Where Does Success Come From? (Ezekiel 26-28)
The oracles against Tyre in Ezekiel 26-28 give a further example of unrighteous living. The Tyrians gloat over Jerusalem's destruction, anticipating profit in the absence of a trade competitor (Ezek. 26:2). God promises their punishment and humiliation (Ezek. 26:7-21) for failing to aid Judah in time of need. "Tyre may be taken to represent the pursuit — through affluence, political prominence, even culture — of a security and autonomy that contradict the nature of created reality." In reality, no person or nation can truly assure its own security and prosperity. Yet Tyre boasts of its commercial success, perfection and abundance (Ezek. 27:2-4). This maritime powerhouse had become such by trading with (or taking advantage of) a plethora of peoples across the Mediterranean world (Ezek. 27:5-25), only to sink under the weight of its profuse cargo. Tyre's overconfidence and selfish dealings end with a shipwreck that draws the ridicule of the nations' merchants (Ezek. 27:26-36). God calls Tyre to account for her arrogance and material craving, climaxing with a poem against the king of Tyre in chapter 28. The king credits his own godlike status for having the ingenuity and wisdom to garner great prominence and material achievements.
The lessons from chapters 26-28 for working in the world are significant. God forbids us from imagining that we are the primary source of success at work. While our hard work, skill, perseverance and other virtues contribute to success at work, they do not cause it. Underlying even the most successful self-made person is a universe of opportunities, fortuitous circumstances, others' labor, and the fact that our very existence comes from beyond ourselves.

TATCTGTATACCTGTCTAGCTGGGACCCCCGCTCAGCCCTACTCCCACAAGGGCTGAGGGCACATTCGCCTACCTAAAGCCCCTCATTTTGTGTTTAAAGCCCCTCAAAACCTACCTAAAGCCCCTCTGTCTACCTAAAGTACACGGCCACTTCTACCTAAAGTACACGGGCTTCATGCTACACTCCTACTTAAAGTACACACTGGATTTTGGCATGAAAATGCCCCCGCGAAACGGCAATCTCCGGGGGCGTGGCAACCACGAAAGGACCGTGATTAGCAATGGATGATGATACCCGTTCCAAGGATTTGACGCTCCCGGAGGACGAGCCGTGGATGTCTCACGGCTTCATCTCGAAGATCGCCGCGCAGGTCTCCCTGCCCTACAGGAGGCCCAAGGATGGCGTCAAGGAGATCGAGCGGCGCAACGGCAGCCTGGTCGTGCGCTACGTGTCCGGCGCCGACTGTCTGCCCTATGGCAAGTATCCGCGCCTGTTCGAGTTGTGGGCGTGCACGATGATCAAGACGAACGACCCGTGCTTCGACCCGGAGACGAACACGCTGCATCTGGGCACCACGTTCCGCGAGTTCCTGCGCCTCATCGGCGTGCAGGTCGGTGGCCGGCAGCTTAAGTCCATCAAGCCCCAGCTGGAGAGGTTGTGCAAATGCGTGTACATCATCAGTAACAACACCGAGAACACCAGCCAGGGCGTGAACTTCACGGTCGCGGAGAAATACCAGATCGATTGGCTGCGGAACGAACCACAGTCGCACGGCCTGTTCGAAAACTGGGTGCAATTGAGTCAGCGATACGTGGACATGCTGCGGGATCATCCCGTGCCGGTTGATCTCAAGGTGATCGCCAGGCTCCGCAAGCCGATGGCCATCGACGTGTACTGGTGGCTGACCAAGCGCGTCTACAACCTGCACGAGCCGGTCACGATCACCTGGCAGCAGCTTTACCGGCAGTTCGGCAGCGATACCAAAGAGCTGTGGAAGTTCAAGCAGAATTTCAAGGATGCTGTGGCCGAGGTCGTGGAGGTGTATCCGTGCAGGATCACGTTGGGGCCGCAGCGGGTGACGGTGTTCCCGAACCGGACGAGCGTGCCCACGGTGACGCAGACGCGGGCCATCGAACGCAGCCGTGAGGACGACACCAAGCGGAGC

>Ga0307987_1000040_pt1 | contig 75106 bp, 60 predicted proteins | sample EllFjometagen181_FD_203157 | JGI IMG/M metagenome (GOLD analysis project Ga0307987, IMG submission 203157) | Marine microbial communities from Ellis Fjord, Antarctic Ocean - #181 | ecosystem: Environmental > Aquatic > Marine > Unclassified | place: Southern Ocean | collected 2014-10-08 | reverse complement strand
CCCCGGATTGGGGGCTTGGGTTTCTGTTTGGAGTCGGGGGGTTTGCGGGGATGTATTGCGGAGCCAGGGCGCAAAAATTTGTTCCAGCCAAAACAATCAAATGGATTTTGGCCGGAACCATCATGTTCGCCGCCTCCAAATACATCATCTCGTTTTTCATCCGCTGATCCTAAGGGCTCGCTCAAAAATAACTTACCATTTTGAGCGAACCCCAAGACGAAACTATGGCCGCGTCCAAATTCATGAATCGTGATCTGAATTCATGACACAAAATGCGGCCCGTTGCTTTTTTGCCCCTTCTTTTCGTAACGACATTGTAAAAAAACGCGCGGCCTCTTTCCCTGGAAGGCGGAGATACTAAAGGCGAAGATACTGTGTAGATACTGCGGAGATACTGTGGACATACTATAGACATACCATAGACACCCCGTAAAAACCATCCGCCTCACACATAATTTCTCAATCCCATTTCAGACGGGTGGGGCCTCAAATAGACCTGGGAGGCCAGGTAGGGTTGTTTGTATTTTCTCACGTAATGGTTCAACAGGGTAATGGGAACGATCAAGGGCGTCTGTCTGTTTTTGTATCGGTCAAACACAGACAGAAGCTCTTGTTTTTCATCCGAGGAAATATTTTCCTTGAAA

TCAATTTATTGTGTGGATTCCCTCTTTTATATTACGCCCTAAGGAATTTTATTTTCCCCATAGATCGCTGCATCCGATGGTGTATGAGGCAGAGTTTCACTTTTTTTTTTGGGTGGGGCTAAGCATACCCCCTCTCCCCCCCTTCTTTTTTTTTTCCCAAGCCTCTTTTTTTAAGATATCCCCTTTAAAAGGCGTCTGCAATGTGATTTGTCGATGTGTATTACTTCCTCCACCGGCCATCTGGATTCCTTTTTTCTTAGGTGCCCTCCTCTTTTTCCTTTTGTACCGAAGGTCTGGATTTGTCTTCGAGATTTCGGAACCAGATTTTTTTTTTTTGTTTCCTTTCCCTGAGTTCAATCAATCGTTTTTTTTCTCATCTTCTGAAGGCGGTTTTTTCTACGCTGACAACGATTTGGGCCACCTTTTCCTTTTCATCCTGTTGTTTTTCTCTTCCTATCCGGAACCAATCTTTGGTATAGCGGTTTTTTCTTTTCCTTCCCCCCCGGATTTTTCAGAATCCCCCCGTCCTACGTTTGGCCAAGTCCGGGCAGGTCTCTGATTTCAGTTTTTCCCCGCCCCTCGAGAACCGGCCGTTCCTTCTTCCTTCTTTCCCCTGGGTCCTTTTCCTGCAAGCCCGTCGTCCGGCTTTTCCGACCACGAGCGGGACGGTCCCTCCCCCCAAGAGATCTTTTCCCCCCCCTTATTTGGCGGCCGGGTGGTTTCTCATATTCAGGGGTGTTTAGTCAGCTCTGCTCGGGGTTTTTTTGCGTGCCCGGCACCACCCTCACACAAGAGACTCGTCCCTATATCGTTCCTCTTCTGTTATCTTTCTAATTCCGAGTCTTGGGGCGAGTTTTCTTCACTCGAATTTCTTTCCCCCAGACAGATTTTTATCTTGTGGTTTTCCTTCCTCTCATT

Attributing success solely to ourselves leads to a hubris that breaks our relationship with God. Instead of thanking God for our success and trusting him to continue to provide for us, we think that we have succeeded on our own merits. But we don't have the power to control all circumstances, possibilities, people and events on which our success depends. By attributing our success to ourselves, we force ourselves to try to control uncontrollable factors, creating severe pressure to stack the deck in our favor. While we may have succeeded in the past through honest, legitimate business dealings, we may now try to improve the odds by shading the truth in our favor, by rigging the bidding behind the scenes, by manipulating others into doing our will, or by currying favor with others with a few well-placed bribes. Even if we manage to stay on the right side of the law, we may become ruthless and "violent" (Ezek. 28:6) in our pursuit of trade.
The truly wise behave righteously and in their thinking do not usurp the place of God while waiting for God to fulfill his promises. They remain true to their covenant with God who will reward faithful living with the benefits appropriate to fulfilling the covenant (see the hope for Israel in Ezek. 28:22-26). God will ultimately separate the righteous and the wicked (Ezek. 34:17-22; cf. Matthew 25:31-46). This gives great hope to "exiles" who await the consummation of God's kingdom, whether they live in the ancient world or the modern world, especially when asking questions of justice and despair.
Joseph Blenkinsopp, Ezekiel (Louisville, KY: J. Knox Press, 1990), 118.
See the same in Malachi 3:13-18.